"It's a great deal for Google in that they now have the power of a network that can act promotionally, which is something they lacked," said Ian Schafer, chief executive of Deep Focus, an ad agency that has promoted movies on YouTube. "No one is able to monetize traffic like Google has."
But Li, the Forrester analyst, said Google needed to tread carefully and not try to turn the site into a moneymaker by filling it with ads. Google has always shown restraint with its highly targeted search ads, she said.
Although some of the copyrighted material makes some advertisers nervous, they're intrigued by the enthusiasm of YouTube's members. Advertisers are uploading their own videos so YouTubers can share and respond to what essentially are commercials. The company in August began letting advertisers create "channels" filled with clips they produce themselves, and then in turn sell sponsorships to other advertisers. For example, Fox Broadcasting's "Prison Break" TV series sponsored a channel devoted to Paris Hilton's new album.
But like other popular videos, the ads have become fodder for community satire.
Lisa Nova, a budding filmmaker from Hollywood who edits film and does "corporate annoying stuff [that] isn't fun," posts her sketch comedy on YouTube in her spare time. She's parodied videos from Diddy and LonelyGirl15.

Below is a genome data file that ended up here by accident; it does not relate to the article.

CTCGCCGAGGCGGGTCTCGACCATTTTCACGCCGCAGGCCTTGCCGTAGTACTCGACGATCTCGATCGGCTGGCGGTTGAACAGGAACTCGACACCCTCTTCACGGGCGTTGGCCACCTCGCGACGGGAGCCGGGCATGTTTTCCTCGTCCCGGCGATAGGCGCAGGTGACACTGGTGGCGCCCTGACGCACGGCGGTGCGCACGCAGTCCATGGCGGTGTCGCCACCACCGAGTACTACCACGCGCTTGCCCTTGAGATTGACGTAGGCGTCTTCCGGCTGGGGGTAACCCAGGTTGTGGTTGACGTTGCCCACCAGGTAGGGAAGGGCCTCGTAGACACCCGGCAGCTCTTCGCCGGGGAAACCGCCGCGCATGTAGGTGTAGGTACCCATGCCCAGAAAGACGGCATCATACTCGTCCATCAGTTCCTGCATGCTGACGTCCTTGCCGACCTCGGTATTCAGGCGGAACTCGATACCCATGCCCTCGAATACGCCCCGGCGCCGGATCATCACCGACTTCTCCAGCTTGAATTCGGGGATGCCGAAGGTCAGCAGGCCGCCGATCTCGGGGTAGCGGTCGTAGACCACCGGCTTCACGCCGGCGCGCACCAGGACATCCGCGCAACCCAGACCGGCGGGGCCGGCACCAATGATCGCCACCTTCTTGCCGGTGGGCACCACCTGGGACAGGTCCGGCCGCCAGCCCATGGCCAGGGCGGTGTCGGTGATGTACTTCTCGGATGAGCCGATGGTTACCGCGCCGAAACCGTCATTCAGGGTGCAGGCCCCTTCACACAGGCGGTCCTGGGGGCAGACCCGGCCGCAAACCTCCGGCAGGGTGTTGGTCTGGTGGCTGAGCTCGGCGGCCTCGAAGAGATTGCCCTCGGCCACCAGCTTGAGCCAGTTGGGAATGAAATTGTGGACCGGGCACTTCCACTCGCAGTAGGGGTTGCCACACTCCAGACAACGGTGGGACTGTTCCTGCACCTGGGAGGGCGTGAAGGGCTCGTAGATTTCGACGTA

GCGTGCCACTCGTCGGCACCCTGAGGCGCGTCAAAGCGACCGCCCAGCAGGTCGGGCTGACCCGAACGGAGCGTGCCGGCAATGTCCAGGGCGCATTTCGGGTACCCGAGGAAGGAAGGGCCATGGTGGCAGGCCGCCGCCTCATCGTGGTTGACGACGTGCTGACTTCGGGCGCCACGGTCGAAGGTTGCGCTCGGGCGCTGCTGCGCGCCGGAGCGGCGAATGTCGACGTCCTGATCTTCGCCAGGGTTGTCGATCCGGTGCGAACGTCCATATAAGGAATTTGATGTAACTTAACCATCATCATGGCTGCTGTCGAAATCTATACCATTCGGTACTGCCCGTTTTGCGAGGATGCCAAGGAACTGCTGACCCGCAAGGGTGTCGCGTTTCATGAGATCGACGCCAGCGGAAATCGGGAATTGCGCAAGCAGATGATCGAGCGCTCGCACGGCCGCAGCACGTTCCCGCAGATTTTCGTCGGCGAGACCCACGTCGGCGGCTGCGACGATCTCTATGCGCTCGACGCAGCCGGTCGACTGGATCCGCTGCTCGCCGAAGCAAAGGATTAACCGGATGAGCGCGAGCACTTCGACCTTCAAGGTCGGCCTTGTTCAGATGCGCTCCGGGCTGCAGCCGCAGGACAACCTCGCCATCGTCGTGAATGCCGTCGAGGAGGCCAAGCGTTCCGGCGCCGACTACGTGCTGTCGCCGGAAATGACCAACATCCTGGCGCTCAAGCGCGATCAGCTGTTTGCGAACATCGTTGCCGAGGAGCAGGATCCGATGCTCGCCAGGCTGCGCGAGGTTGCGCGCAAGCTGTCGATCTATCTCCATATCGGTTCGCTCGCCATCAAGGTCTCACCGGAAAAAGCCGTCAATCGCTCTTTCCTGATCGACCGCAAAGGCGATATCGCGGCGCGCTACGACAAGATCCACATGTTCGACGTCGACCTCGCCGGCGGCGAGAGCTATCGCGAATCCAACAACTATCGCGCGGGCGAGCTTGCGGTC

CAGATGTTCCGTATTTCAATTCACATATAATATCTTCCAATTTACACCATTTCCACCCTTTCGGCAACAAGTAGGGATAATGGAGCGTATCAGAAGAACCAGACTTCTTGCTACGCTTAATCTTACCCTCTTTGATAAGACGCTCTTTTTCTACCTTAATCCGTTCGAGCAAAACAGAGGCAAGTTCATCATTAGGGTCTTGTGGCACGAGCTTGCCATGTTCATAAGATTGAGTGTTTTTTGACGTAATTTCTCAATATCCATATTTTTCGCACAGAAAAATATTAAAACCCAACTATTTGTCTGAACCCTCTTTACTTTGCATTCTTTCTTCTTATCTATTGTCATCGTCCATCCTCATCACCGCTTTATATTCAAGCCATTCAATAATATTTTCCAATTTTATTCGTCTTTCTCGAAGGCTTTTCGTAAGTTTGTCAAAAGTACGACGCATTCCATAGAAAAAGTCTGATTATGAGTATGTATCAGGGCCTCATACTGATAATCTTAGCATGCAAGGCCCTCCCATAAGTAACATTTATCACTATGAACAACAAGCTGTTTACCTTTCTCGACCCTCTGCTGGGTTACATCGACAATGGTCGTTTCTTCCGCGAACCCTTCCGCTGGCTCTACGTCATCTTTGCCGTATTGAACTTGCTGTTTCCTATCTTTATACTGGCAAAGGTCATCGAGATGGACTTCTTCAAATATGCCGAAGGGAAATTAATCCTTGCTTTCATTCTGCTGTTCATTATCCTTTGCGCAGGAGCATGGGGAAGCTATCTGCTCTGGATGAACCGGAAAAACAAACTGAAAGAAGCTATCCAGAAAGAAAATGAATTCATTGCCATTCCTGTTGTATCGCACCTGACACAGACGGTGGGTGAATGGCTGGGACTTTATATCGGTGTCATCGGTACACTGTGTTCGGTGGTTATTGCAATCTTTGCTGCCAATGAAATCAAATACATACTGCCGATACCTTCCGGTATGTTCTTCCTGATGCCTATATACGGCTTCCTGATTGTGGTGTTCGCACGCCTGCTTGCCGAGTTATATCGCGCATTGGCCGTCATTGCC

In her skit, Nova satirizes the Diddy TV launch at Burger King by forging a mock partnership with the local fruit stand. "Me and the fruit stand have gotten together to buy my own channel on YouTube, even though they're free. Just 'cause we're that smart," quips Nova. "When you put two nobodies together, like Lisa Nova and the fruit stand, you've gotta do it big."
The parody tapped into the resentment some in the YouTube community feel about such real-world celebrities as Diddy and Hilton intruding on their community with sponsored channels to promote new albums. The Diddy parody drew more than 2,000 posts.
"I couldn't believe the reaction to him. People were so upset at him. The comments were so angry," Nova said. "It's very much a community. It's interactive and you're expected to participate in it. When P. Diddy or Paris Hilton come because their album is coming out, people feel used."
Chmielewski reported from Los Angeles, Gaither from San Francisco.